Deidre Mulkerin

Biography

Deidre Mulkerin has worked in frontline roles in child protection and juvenile justice, managed regional operations across human services and led statewide reform initiatives for the Queensland Government. Between 2004 and 2016, she worked in a number of executive roles in statutory child protection, juvenile justice and public housing in both operational and program development roles in Queensland and New South Wales. Deidre is currently Deputy Secretary, Commissioning for the human service government agency, Family and Community Services in New South Wales. In this role, Deidre is responsible for ensuring that client outcomes and the use of robust evidence and data drive the decisions about how services are delivered, monitored and improved. As an inaugural participant in the NSW Public Service Commission’s Leadership Academy, Deidre has been recognised as an outstanding public sector leader.

Abstract

Keeping children safe and settled: achieving placement stability in out-of-home care (Plenary: symposium)

Children develop and thrive when they live in stable home environments. This is especially critical for children in out-of-home care, who already face environmental and personal stressors. However, evidence shows that significant numbers of children in 2019 are still being moved around the system, putting their wellbeing at risk.

Rising numbers of children in out-of-home care, and concerns about their wellbeing, have led governments across Australia to introduce major reforms. In this reform environment it is essential we ensure that placement stability in out-of-home care remains a priority issue.

In this symposium we will briefly summarise recent research on placement stability and outline how this research is making a mark on policy and practice. We will identify approaches to improving stability such as SNAICC’s Family Matters Report Card and the Permanency Support Program in NSW. Speakers will highlight actions to improve the system for Aboriginal and Torres Strait Islander children and young people and the importance of using data to understand system dynamics and trends. The symposium will identify areas where we are not delivering on stability – and how we can achieve change.

The symposium panel of senior leaders has been chosen to reflect diverse perspectives and expertise from policy, practice, advocacy, research and implementation, as well as for their cross-jurisdictional experience.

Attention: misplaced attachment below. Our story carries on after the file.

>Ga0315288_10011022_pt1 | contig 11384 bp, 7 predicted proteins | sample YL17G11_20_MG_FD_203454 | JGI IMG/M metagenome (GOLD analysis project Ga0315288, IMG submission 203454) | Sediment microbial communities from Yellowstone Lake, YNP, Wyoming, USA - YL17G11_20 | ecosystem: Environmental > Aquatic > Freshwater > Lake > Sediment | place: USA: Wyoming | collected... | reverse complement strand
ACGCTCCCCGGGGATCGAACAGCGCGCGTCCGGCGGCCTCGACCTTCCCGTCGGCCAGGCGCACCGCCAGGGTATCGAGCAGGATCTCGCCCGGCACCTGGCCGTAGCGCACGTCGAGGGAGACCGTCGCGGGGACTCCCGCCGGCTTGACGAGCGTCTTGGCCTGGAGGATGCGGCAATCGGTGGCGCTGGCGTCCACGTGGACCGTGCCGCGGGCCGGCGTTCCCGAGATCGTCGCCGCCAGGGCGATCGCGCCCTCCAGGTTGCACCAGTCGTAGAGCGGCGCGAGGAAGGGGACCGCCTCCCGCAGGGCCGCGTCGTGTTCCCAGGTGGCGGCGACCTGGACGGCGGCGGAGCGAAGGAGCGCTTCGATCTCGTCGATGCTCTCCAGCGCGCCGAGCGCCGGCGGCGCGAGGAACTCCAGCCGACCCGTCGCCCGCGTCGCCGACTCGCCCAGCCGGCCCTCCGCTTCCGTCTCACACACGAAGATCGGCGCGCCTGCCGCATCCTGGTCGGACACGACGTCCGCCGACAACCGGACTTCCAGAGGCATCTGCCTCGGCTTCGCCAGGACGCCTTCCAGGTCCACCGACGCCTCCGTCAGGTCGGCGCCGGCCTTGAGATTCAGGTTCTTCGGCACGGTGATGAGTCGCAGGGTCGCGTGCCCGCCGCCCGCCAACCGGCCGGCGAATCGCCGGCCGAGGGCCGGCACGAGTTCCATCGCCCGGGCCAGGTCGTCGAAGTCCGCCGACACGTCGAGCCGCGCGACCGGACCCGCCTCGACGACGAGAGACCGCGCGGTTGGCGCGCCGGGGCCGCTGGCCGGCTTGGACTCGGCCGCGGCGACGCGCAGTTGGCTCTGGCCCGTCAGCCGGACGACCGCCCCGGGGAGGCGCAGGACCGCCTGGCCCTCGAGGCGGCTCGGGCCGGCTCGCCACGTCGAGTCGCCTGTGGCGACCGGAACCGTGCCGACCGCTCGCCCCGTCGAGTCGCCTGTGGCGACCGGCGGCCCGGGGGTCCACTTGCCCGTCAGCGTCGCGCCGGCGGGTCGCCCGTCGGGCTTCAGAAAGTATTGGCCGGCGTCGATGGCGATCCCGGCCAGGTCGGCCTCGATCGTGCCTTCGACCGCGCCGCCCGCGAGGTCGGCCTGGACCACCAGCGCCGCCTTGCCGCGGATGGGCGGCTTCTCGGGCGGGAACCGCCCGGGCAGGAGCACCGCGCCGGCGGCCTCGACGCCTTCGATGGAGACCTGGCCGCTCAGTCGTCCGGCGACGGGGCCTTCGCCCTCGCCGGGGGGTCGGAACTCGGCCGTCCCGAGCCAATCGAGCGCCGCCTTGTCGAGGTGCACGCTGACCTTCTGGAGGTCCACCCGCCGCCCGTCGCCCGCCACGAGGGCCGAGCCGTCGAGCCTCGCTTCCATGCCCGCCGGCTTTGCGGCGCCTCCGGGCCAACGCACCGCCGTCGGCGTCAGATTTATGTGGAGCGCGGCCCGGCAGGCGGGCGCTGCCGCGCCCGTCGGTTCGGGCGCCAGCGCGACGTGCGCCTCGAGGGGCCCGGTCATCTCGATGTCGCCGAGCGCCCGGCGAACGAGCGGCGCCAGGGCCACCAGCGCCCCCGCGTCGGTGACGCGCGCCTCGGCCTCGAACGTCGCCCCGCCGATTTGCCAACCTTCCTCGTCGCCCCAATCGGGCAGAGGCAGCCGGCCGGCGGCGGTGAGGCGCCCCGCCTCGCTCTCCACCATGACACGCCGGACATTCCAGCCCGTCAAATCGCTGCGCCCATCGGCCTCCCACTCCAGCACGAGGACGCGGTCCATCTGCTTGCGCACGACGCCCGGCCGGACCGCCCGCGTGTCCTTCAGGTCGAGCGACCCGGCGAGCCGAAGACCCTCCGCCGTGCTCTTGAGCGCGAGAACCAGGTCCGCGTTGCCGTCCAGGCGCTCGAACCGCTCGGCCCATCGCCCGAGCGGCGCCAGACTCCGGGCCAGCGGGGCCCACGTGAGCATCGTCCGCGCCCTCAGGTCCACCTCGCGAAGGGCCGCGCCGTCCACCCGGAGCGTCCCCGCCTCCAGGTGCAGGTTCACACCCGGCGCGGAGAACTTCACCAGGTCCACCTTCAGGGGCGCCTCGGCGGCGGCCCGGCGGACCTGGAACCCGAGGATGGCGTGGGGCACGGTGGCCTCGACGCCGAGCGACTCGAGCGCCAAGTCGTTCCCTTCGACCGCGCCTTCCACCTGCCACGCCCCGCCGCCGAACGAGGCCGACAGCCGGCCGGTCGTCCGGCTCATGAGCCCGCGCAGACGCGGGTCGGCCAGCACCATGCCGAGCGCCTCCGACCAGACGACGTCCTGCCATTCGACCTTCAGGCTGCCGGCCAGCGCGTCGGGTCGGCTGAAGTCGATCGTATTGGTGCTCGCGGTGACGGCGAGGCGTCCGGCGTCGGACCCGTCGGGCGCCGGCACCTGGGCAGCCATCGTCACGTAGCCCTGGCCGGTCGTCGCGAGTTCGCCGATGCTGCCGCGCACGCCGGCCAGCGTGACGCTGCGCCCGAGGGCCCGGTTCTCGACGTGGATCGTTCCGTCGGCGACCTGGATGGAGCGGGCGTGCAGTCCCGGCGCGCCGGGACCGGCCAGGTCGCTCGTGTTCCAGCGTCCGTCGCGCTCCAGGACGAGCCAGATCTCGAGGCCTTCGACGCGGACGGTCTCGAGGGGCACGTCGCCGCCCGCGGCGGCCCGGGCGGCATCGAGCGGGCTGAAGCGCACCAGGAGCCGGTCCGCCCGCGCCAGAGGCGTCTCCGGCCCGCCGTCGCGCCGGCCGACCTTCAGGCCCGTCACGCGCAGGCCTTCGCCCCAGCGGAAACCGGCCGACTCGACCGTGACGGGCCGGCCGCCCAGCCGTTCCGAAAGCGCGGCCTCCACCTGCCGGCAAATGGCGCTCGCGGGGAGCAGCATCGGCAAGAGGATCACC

CO-PRESENTERS:
– Natalie Lewis, CEO, Queensland Aboriginal and Torres Strait Islander Child Protection Peak
– Professor Claire Tilbury, School of Human Services and Social Work, Griffith University
– Deidre Mulkerin, Deputy Secretary, Commissioning, NSW Family and Community Services

Abstract-Plenary

Children develop and thrive when they live in stable home environments. This is especially critical for children in out-of-home care, who already face environmental and personal stressors. However, evidence shows that significant numbers of children in 2019 are still being moved around the system, putting their wellbeing at risk.

Rising numbers of children in out-of-home care, and concerns about their wellbeing, have led governments across Australia to introduce major reforms. In this reform environment it is essential we ensure that placement stability in out-of-home care remains a priority issue.

In this symposium we will briefly summarise recent research on placement stability and outline how this research is making a mark on policy and practice. We will identify approaches to improving stability such as SNAICC’s Family Matters Report Card and the Permanency Support Program in NSW. Speakers will highlight actions to improve the system for Aboriginal and Torres Strait Islander children and young people and the importance of using data to understand system dynamics and trends. The symposium will identify areas where we are not delivering on stability – and how we can achieve change.

The symposium panel of senior leaders has been chosen to reflect diverse perspectives and expertise from policy, practice, advocacy, research and implementation, as well as for their cross-jurisdictional experience.

Share/print this page